Kim Chi is ordinarily a fermentation of vegetables with spices. In this variation, it's a second fermentation of fruit with spices (one suite we like is chili peppers, garlic and ginger).
Anaerobic fermentation and salt inhibit yeasts and molds, but permits lactobacilli to produce that 'sour' taste we associate with kraut and pickles. Find precise guidelines here, and free and easy guidelines here.
In a glass container, layer a glop or two of fruit, dried or fresh spices, and (non-iodized) table salt at the rate of one heaping teaspoon per pint (10 grams per half liter). May adjust salt up or down, but I suggest researching the whys and wherefores at the links, above..
Top with a bioplug of any edible, leafy vegetable. This is a sacrificial lamb which may float, but helps to keep the fruit submerged. Periodically pushing it into the brine should keep it mold free, but if not, exchange it for fresh,
carefully wiping any mold from edges of glass.
Add liquid (water, generally, but consider wine or vinegar), with maybe a proportional dash of salt. Cover with a clean cloth and let sit at room temperature. Bubbling will come and eventually go. Sample occasionally, and use when delicious! NOTE: You can always add more salt, if not enough (chronically moldy bioplugs), or dilute it if too much (no fermentation or unpleasantly strong taste of salt). If you want extra salty (for garnish, say), you can add it after fermentation or at serving time.
This reminds me of a guy I met years ago. We were both building small boats, under 30 feet. I was going at it hard and fast, he acted like he was building a clock. He kept coming around telling me how sloppy this was and how wasteful that was. Well, I launched and headed south. I never did see him again, but a year later, as I was getting ready to head west from Puerto Vallarta, I sent him a postcard that said, "Having a great time. Heading to the Islands tomorrow; see you there, Melon Farmer!" I wonder if he ever did finish.
-- From Buehler's Backyard Boatbuilding (now updated for the 21st Century) by George Buehler Simply Does It Early on, Anke and I spent a couple of instructive years in the boatyards of Port Townsend, Washington (aka PT). In case you hadn't heard, PT is something of a west coast, wooden boat mecca. Home to a fleet of beautiful, classic, wooden yachts. The School of Wooden Boatbuilding. Edensaw, purveyor of fine boatbuilding woods. The PT Wooden Boat Show. And lately, the Small Craft Advisor.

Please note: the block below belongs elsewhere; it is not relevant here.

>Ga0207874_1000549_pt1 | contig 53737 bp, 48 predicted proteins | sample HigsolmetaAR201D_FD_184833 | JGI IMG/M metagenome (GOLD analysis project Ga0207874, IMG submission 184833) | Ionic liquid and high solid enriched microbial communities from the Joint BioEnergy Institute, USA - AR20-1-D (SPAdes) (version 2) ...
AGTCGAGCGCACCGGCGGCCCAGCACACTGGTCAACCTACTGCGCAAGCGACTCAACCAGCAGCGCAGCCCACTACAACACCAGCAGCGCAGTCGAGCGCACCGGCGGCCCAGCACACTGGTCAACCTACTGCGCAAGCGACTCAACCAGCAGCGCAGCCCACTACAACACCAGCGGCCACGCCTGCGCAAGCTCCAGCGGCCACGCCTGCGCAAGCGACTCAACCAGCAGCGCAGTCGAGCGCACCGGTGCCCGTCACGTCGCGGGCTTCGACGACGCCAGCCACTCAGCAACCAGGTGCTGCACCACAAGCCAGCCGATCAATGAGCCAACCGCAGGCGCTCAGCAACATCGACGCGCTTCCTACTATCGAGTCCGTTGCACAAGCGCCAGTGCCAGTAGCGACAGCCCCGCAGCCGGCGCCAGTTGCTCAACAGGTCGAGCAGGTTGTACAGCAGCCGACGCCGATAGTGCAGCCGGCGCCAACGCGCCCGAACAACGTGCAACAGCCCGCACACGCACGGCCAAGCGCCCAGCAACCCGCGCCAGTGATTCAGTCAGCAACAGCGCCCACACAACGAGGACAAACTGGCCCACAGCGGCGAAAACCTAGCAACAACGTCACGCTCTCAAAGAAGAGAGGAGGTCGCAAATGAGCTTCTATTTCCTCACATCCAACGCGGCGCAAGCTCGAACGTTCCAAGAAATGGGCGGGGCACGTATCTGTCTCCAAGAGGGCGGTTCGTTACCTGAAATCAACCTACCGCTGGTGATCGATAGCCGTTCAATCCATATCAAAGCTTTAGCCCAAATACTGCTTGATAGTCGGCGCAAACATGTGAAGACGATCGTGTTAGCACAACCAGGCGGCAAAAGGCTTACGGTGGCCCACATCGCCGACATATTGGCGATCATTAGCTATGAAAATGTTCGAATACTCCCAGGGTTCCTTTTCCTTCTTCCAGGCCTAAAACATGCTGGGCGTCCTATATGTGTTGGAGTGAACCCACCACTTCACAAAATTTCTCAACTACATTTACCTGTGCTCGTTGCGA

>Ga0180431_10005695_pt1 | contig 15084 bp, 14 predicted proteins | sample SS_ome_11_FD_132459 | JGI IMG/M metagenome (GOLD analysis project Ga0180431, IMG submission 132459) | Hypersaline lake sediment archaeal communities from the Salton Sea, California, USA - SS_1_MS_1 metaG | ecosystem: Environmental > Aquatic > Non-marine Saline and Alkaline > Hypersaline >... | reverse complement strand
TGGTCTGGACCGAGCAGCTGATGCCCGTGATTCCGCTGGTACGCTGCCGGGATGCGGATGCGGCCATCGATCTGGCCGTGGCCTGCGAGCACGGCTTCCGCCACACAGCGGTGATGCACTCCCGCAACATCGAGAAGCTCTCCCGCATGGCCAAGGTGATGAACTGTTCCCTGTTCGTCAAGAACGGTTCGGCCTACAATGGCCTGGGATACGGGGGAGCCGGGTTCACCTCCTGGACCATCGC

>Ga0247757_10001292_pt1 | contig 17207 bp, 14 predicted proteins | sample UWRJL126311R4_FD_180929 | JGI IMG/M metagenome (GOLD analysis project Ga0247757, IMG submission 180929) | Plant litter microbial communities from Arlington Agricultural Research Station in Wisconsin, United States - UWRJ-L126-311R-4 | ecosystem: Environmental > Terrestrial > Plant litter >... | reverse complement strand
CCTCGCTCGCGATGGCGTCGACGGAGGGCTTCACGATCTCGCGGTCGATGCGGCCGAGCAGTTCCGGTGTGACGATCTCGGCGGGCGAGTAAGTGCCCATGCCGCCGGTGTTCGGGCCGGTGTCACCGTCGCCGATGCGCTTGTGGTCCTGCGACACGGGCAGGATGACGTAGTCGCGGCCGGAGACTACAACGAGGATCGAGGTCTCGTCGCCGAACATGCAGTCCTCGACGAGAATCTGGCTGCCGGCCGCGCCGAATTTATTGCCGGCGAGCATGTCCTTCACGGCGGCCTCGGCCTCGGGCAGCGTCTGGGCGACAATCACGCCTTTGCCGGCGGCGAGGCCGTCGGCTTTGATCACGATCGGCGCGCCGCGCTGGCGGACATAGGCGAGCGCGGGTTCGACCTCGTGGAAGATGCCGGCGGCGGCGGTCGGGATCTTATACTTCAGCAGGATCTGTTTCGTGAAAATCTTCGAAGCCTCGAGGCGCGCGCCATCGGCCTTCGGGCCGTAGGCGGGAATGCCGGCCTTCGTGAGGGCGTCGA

There, we got to see a number of boat building projects in various stages of fruition. And like fruit, some were fresh and dewy in the first blush of springy optimism. Others were shriveled in a winter of their discontent. What struck us most were projects - often by professional boatwrights, mind you - that spanned years. Years which spanned a decade. Or two. Or more. Projects in the course of which the builders had grown old. Lemme tell ya... that impressed a pair of impressionable, young wannabes! A few of these did get finished, eventually, and some owners lived to enjoy their works for many's the year. Others were completed, but their owners' strength was spent... the boat sold. Many were still under construction - or worse, abandoned - when we returned for a visit some 20 years later. Beautiful boats, all. Works of Art. The kind of thing you see in a maritime museum. There was another kind of boat in the yard... usually plywood or worked-over fiberglass. Not exactly ship-shape nor Bristol fashion. These came and went pretty quickly. Their owners generally (but not always) young; generally (but not always) handy after a rough fashion; generally (no... always) passionate. They came, patched a vessel up or together... and left! Off they went, in the teeth of well-meant admonitions from land-locked sailor/builders. That won't work! That'll never go to windward! You're risking your very lives! Off they went, nevertheless; over the horizon, under full press of sail. We hear from them, occasionally. From New Zealand. From Thailand. From Chile. From the Caribbean. From Nova Scotia. From the Med. Or from their home town dock, if that floats their boat. In short, from wherever they wanted to sail. These boats were one and all flagships of the KISS concept (Keep It Simple Sailor). They did the necessary with a minimum of extravagance, and a maximum of efficiency. With tools, materials and skills at hand, their owners put together a working vessel. ***** If you choose build over buy, I propose this list of general KISS attributes, distilled from all those sail-away vessels:
Tolerably small (small is beautiful! - E.F.Schumacher)
Simple hull shape (easily lofted, easily built)